The U.S. Commodity Futures Trading Commission is asking for public comments about proposed amendments to the agency’s whistleblower rules.
The amendments would give the agency the power to act against employers that retaliate against whistleblower. Payouts could also grow under the new rules.
The CFTC’s whistleblower program started operating in 2011. It was created by section 748 of the Dodd-Frank Wall Street Reform and Consumer Protection Act of 2010.
So far the agency has made four whistleblower awards.
The CFTC said in its latest annual report it denied awards to 25 whistleblower award applicants.
The program rewards people who voluntarily report violations of the Commodity Exchange Act if the information leads to a successful CFTC enforcement action resulting in sanctions of more than $1 million.
By law, the CFTC protects the confidentiality of whistleblowers and doesn’t disclose information that might directly or indirectly reveal a whistleblower’s identity.
The proposed amendments will extend the time when a whistleblower must file a claim request from 120 days to 180 days.
The changes would create a cliams review process more like the SEC, with a specialized staff and the whistleblower office handling the process, instead of the current Awards Determination Panel.
- The Whistleblower Office would have discretion to determine ineligible claims.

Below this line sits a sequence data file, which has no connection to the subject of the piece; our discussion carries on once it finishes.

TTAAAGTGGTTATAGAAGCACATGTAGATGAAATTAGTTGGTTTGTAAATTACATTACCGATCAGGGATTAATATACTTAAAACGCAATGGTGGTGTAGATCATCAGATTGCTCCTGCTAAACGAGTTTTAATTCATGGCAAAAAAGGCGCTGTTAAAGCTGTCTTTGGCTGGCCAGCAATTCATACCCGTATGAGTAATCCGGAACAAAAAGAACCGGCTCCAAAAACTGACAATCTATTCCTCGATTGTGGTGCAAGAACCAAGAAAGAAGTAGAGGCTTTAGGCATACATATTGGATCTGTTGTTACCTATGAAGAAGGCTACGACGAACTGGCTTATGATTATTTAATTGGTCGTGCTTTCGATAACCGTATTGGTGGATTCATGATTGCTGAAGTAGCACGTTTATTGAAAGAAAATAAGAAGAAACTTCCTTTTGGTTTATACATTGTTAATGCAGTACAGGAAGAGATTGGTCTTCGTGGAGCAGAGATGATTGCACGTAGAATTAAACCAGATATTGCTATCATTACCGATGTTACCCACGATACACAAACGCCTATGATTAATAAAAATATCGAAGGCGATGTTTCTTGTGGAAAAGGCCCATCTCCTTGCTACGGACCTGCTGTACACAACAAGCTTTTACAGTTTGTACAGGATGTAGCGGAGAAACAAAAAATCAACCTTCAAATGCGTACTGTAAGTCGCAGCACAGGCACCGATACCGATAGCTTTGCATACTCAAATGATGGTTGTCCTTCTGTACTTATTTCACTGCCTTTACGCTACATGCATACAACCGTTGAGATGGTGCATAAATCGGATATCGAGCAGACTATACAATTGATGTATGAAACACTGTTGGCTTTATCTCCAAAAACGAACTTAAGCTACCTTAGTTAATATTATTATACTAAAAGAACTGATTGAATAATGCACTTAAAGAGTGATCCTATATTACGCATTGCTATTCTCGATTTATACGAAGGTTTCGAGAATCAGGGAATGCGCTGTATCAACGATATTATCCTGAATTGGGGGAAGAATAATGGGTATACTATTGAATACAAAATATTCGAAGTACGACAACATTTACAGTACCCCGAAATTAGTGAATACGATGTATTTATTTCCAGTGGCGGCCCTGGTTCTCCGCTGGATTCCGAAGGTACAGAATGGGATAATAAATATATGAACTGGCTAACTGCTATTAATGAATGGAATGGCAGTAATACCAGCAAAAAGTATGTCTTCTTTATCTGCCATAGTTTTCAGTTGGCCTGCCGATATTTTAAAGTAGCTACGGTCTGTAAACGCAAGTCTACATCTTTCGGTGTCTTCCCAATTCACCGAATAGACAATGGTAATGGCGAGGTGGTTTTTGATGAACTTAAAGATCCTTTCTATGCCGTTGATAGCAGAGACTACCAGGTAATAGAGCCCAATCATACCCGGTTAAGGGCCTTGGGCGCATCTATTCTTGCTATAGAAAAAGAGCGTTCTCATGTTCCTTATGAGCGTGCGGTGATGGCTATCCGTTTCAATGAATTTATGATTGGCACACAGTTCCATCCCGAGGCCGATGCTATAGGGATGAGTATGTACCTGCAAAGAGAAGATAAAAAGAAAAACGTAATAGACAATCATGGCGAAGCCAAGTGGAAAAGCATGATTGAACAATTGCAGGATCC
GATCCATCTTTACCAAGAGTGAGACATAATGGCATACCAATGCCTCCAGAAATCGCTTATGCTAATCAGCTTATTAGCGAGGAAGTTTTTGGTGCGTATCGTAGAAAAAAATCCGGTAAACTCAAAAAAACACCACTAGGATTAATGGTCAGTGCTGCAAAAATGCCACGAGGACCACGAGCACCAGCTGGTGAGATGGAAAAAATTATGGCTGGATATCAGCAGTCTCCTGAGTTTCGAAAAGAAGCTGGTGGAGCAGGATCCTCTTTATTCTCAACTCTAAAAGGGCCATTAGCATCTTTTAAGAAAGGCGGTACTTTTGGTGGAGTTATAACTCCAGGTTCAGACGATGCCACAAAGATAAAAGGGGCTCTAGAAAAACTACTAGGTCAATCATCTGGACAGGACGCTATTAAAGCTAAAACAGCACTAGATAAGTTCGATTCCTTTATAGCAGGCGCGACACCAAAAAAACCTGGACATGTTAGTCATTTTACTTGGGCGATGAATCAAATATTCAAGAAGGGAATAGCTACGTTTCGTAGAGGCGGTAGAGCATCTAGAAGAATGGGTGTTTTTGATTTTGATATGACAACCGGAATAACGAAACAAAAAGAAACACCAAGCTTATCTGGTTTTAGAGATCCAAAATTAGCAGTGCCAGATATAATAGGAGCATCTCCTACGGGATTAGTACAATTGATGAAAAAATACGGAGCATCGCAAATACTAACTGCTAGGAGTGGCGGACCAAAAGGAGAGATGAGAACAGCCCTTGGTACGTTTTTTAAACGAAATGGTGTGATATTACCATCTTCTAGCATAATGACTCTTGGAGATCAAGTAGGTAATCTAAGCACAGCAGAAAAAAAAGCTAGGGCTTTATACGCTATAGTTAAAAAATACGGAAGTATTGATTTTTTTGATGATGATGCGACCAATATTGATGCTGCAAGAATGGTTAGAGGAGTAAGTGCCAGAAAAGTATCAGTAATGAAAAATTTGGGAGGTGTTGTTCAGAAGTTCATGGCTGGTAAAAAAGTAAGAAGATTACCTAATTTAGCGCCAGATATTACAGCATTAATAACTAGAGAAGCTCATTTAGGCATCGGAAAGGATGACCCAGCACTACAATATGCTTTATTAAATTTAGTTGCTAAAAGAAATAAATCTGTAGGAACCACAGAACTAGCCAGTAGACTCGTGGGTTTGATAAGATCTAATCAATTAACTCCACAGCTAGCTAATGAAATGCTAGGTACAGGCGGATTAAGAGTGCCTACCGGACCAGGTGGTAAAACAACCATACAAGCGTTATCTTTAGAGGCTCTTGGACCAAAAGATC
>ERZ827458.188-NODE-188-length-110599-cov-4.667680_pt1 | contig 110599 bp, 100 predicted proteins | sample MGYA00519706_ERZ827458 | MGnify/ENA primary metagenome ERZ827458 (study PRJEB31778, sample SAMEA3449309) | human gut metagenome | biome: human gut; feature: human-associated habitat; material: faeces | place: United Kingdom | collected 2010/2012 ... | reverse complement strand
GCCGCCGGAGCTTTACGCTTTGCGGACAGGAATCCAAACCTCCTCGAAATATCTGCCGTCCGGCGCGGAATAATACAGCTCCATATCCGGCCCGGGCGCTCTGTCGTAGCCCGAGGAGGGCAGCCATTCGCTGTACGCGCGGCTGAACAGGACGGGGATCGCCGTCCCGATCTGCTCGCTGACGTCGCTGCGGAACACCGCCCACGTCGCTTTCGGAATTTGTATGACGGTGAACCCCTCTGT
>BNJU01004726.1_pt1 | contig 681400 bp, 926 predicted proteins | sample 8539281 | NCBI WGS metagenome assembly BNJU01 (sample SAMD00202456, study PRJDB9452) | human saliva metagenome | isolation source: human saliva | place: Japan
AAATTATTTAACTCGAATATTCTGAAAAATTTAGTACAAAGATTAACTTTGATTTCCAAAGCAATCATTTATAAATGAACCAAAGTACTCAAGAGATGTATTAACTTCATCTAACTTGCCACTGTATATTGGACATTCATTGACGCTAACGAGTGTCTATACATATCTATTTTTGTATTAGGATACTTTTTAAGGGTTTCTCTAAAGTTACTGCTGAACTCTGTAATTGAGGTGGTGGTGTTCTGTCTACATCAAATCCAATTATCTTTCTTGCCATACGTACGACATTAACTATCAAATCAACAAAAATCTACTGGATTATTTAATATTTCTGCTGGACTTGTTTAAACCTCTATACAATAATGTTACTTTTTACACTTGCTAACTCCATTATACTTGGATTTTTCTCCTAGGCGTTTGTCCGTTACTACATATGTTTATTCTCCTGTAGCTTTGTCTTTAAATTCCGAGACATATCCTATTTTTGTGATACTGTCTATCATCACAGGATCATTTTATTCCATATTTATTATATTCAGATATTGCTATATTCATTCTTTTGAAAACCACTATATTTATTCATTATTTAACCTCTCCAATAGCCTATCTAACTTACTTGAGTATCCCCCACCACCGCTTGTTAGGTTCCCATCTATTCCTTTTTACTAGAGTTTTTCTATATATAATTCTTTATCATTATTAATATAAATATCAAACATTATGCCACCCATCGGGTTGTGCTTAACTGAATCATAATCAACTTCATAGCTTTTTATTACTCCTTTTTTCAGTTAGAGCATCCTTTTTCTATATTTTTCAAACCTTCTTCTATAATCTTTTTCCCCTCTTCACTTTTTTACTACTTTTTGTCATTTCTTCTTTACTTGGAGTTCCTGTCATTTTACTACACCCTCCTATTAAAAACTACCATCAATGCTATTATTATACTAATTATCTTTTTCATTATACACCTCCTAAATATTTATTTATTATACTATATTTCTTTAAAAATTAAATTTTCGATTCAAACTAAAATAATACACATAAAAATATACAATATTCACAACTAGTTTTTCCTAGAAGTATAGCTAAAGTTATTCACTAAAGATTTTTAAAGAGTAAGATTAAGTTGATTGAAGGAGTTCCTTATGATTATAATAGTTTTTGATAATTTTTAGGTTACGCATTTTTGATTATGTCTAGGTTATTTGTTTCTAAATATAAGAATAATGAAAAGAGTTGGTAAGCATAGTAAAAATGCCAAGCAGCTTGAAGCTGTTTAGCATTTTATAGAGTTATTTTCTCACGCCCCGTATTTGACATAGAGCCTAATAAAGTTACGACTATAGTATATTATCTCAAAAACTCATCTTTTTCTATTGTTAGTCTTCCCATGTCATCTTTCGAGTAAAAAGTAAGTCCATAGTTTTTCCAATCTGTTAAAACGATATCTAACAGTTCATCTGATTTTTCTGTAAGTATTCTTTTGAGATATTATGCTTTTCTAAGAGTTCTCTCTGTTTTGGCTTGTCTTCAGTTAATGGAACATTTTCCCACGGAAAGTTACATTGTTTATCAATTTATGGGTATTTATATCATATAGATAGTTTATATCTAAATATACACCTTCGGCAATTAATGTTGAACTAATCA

- The Whistleblower Office could require additional information, explanation, or assistance from a claimant.
- The amendments would allow claimants to ask reasons for award denials and submit objections.
- And whistleblowers could receive awards based not only on CFTC enforcement actions but also related enforcement actions by other agencies.
The CFTC is an independent federal agency. It regulates the U.S. derivatives markets, including futures, options, and swaps. Its enforcement division investigates violations of the Commodity Exchange Act and the CFTC Regulations, such as fraud, market manipulation, and illegal trade practices.
The CFTC launched a new whistleblower website this year at www.whistleblower.gov.
Comments about the proposed amendments must be submitted by September 29, 2016. The CFTC’s Comments Online Process is here.
The proposed amendments are here (pdf).
The CFTC will published the comments on its website.
Richard L. Cassin is the publisher and editor of the FCPA Blog. He’ll be the keynote speaker at the FCPA Blog NYC Conference 2016.